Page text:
|Publication number||US5337290 A|
|Application number||US 07/829,428|
|Publication date||9 Aug 1994|
|Filing date||3 Feb 1992|
|Priority date||3 Feb 1992|
|Publication number||07829428, 829428, US 5337290 A, US 5337290A, US-A-5337290, US5337290 A, US5337290A|
|Inventors||Phillip Ventimiglia, Louis E. Sansone|
|Original Assignee||Phillip Ventimiglia, Sansone Louis E|
|Export Citation||BiBTeX, EndNote, RefMan|
|Patent Citations (2), Referenced by (52), Classifications (20), Legal Events (5)|
|External Links: USPTO, USPTO Assignment, Espacenet|
The instant invention relates, generally, to the field of data storage and display, and, more specifically, to the field of portable medical information storage and display.
In emergency medical situations, providing health and personal information rapidly to medical services can be a life or death issue. The patient may be unconscious and not be able to provide information, or, even if conscious, the patient may be incapable of providing necessary information.
A number of portable electronic data storage and retrieval systems have already been proposed to address this need. These include the use of data stored on a smart card or on an optical disk. The smart card stores data in a business-card sized format in solid state memory contained within the card. The optical disk stores data that must be retrieved optically by a scanning laser. Both the smart card and the optical disk require the use of a reader and a computer, otherwise they are useless. An Emergency Medical Technician at the scene of an accident would not be able to gain access to any of the information on a smart card or optical disk. That information could mean the difference between life and death.
Another disadvantage of smart cards and optical disks is the lack of standards. Presently, there are at least sixty different standards of smart cards and many of optical disks. In many instances the reader a hospital has could be incompatible with the patient's smart card or optical disk.
There is another inherent problem with achieving a wide distribution of smart card and optical disk technology. It is difficult to convince a hospital or doctor to buy an expensive reader if nobody already uses smart card or optical disk media. Conversely, it is difficult to convince a consumer to but a smart card or optical disk if they are useless because hospitals and doctors do not have a reader.
It is, therefore, a primary object of the present invention is to provide a Health-Watch that allows the consumer to have access to its information immediately.
Another primary object is to provide a Health-Watch that is operable even if the doctor or hospital does not have the software, hardware, or interconnect cables needed to link it to the hospital computer.
Another object is to provide a Health-Watch provides two levels of data. At the first level, which contains the most frequently needed and highest priority data, the data can be displayed on the Health-Watch's built-in screen. The second level data, which is of lower priority and contains greater detail, can be accessed by an external data terminal via a built-in serial interface.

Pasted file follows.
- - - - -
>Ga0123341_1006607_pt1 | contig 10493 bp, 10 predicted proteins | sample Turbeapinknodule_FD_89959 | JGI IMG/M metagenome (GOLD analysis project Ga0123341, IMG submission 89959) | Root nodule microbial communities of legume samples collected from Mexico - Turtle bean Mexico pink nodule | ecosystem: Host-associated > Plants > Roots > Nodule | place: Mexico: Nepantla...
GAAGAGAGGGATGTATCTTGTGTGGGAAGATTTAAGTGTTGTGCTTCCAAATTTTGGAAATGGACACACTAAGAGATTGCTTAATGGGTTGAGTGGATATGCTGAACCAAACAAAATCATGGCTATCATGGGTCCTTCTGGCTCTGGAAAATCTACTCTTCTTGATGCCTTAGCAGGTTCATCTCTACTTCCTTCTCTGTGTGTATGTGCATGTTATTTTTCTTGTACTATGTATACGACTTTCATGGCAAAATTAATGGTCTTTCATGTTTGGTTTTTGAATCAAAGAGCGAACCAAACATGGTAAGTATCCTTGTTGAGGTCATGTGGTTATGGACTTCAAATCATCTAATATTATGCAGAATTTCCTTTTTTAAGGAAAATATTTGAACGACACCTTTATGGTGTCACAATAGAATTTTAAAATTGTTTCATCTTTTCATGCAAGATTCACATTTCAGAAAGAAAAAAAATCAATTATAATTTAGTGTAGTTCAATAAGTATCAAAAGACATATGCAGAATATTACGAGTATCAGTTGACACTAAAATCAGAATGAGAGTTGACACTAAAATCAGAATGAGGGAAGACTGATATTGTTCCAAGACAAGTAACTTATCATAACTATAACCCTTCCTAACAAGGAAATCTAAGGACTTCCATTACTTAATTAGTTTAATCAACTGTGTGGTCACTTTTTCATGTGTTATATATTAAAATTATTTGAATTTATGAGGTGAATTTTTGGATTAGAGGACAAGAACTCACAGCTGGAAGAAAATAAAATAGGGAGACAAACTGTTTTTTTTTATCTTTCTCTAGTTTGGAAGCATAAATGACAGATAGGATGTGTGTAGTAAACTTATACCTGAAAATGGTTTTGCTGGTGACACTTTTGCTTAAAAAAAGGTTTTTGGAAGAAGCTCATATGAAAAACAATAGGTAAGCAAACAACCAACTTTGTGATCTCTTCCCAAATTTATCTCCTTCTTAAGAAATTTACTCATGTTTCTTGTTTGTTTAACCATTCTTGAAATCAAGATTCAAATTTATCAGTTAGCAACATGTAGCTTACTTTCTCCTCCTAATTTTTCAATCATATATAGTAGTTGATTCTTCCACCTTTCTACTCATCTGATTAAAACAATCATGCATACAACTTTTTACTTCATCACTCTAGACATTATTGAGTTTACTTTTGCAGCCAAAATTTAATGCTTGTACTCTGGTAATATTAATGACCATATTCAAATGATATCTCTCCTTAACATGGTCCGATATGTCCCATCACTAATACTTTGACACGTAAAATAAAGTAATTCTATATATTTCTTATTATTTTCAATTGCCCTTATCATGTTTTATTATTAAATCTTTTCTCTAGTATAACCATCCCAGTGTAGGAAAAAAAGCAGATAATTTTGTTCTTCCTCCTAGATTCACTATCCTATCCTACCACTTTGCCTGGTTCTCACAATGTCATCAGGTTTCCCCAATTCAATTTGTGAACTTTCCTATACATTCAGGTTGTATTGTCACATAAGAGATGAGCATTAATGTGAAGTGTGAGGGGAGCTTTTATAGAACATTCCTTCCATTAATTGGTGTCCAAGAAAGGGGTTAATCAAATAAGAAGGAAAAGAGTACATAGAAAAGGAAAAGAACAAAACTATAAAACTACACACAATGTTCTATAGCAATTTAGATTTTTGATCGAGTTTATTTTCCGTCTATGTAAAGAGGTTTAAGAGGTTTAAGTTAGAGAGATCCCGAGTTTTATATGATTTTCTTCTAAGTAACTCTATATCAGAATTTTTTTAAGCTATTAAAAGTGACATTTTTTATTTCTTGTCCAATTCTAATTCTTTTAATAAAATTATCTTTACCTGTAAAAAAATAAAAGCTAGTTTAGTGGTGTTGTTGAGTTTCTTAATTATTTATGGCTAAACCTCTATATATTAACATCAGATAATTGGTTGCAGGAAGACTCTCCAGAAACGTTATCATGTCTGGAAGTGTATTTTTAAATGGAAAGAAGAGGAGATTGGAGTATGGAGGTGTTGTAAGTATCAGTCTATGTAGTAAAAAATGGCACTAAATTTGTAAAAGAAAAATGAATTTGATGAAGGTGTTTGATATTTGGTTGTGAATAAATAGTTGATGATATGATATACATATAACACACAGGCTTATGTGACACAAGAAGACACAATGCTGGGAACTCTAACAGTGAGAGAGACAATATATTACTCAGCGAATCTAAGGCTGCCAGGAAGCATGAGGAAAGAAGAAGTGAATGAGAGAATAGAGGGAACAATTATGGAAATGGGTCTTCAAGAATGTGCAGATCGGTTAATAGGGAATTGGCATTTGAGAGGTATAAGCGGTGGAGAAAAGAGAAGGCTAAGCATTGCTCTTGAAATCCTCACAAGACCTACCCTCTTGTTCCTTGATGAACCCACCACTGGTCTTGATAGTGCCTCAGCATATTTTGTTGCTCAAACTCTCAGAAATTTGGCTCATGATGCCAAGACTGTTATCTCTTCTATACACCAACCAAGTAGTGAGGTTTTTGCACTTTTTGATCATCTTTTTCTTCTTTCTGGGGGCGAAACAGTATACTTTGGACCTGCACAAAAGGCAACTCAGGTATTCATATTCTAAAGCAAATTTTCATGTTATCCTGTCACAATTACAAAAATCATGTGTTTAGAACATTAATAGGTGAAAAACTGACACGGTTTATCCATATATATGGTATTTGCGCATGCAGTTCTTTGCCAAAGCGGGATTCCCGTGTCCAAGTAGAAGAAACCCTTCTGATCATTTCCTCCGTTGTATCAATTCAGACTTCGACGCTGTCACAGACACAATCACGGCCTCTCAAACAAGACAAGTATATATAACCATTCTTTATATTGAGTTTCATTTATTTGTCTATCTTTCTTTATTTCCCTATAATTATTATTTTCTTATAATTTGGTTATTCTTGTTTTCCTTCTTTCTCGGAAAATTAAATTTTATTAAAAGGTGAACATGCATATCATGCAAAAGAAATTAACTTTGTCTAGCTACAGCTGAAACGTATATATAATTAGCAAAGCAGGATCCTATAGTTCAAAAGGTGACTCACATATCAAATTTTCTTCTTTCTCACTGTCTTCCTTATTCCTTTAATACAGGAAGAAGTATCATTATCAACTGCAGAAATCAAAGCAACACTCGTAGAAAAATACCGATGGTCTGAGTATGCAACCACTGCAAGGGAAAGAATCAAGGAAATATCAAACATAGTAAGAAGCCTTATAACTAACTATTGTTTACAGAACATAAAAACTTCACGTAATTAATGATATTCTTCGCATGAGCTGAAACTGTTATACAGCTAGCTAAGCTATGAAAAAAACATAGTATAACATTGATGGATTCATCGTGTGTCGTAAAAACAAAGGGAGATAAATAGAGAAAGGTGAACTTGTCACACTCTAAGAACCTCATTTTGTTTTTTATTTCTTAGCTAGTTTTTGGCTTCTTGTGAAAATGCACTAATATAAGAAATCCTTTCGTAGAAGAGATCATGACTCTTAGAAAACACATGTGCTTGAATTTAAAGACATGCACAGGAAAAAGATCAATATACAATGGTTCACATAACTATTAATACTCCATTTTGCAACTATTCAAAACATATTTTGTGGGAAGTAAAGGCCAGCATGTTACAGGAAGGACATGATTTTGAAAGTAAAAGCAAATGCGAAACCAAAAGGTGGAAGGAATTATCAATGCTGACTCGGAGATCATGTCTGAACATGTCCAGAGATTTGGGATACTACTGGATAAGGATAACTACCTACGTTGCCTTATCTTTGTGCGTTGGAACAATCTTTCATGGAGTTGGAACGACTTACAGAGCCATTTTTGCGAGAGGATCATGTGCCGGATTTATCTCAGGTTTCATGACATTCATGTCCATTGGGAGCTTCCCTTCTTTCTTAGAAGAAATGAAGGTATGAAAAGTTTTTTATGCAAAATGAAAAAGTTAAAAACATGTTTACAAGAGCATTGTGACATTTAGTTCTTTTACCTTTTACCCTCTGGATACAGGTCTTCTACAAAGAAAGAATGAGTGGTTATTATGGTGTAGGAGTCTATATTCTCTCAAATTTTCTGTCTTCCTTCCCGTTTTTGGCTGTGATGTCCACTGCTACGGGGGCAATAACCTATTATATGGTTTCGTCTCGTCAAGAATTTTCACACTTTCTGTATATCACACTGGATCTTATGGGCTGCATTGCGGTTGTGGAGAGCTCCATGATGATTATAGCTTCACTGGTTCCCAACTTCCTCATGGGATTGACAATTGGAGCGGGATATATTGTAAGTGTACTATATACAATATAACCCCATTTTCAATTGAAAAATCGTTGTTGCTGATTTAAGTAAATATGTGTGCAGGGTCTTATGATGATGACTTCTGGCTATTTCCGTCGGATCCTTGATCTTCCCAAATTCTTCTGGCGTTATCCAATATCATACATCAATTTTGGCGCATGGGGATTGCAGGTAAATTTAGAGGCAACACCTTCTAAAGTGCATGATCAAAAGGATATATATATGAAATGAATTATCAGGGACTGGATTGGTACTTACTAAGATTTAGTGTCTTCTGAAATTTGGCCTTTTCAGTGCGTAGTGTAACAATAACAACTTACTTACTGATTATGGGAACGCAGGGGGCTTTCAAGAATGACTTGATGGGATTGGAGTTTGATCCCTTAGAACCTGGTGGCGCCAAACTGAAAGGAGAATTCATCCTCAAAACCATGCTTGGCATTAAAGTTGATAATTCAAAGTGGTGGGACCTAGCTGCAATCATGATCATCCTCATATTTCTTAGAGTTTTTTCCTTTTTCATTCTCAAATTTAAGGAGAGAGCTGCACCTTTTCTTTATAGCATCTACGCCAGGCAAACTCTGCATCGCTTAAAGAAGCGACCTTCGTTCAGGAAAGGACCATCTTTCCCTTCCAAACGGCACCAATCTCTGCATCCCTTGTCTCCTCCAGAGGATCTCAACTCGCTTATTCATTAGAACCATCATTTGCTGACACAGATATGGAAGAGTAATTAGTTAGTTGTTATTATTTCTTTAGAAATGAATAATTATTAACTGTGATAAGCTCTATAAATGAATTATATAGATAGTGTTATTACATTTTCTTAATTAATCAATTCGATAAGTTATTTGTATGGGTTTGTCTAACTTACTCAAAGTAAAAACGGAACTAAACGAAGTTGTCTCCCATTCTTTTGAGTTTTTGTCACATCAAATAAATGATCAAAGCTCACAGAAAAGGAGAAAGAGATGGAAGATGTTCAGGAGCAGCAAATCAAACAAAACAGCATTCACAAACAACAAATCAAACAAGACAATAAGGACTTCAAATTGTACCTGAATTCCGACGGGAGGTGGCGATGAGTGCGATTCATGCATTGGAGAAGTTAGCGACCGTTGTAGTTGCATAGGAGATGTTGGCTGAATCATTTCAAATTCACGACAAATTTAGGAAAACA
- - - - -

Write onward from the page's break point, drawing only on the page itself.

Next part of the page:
Another object is to provide a Health-Watch that allows the user to choose from among a number of first level display modes including: time, date, vital signs, chronic conditions, allergies, medications and personal data.
Yet another object is to provide a Health-Watch that allows a data terminal accessing the Health-Watch to choose from among a number of second level data sets including: family history, history of illnesses, immunization history, history of major operations, and the results of previous major tests.
Yet another object is to provide a Health-Watch that is simple to operate and inexpensive to manufacture.
Further objects of the invention will appear as the description proceeds.
To the accomplishment of the above and related objects, this invention may be embodied in the form illustrated in the accompanying drawings, attention being called to the fact, however, that the drawings are illustrative only and that changes may be made in the specific construction illustrated and described within the scope of the appended claims.
The figures in the drawings are briefly described as follows:
FIG. 1 is an enlarged partial perspective view of the invention illustrated while operating in the "MEDICATION" mode. Other modes include: TIME, DATE, ALARM, CHRONOGRAPH, VITAL SIGNS, CHRONIC CONDITIONS, ALLERGIES, PERSONAL, and UPDATE.
FIG. 2 is a perspective view of the entire invention.
FIG. 3A to 3G are illustrations of typical screens displayed for each of the operating modes (except ALARM, CHRONOGRAPH, and UPDATE): A) TIME, B) DATE, C) VITAL SIGNS, D) CHRONIC CONDITIONS, E) ALLERGIES, F) MEDICATION, and F) PERSONAL.
FIG. 4 is an electronic block diagram of the invention.
FIG. 5 is an electronic block diagram of the 8051-based Application Specific Integrated Circuit, ASIC, portion of the invention.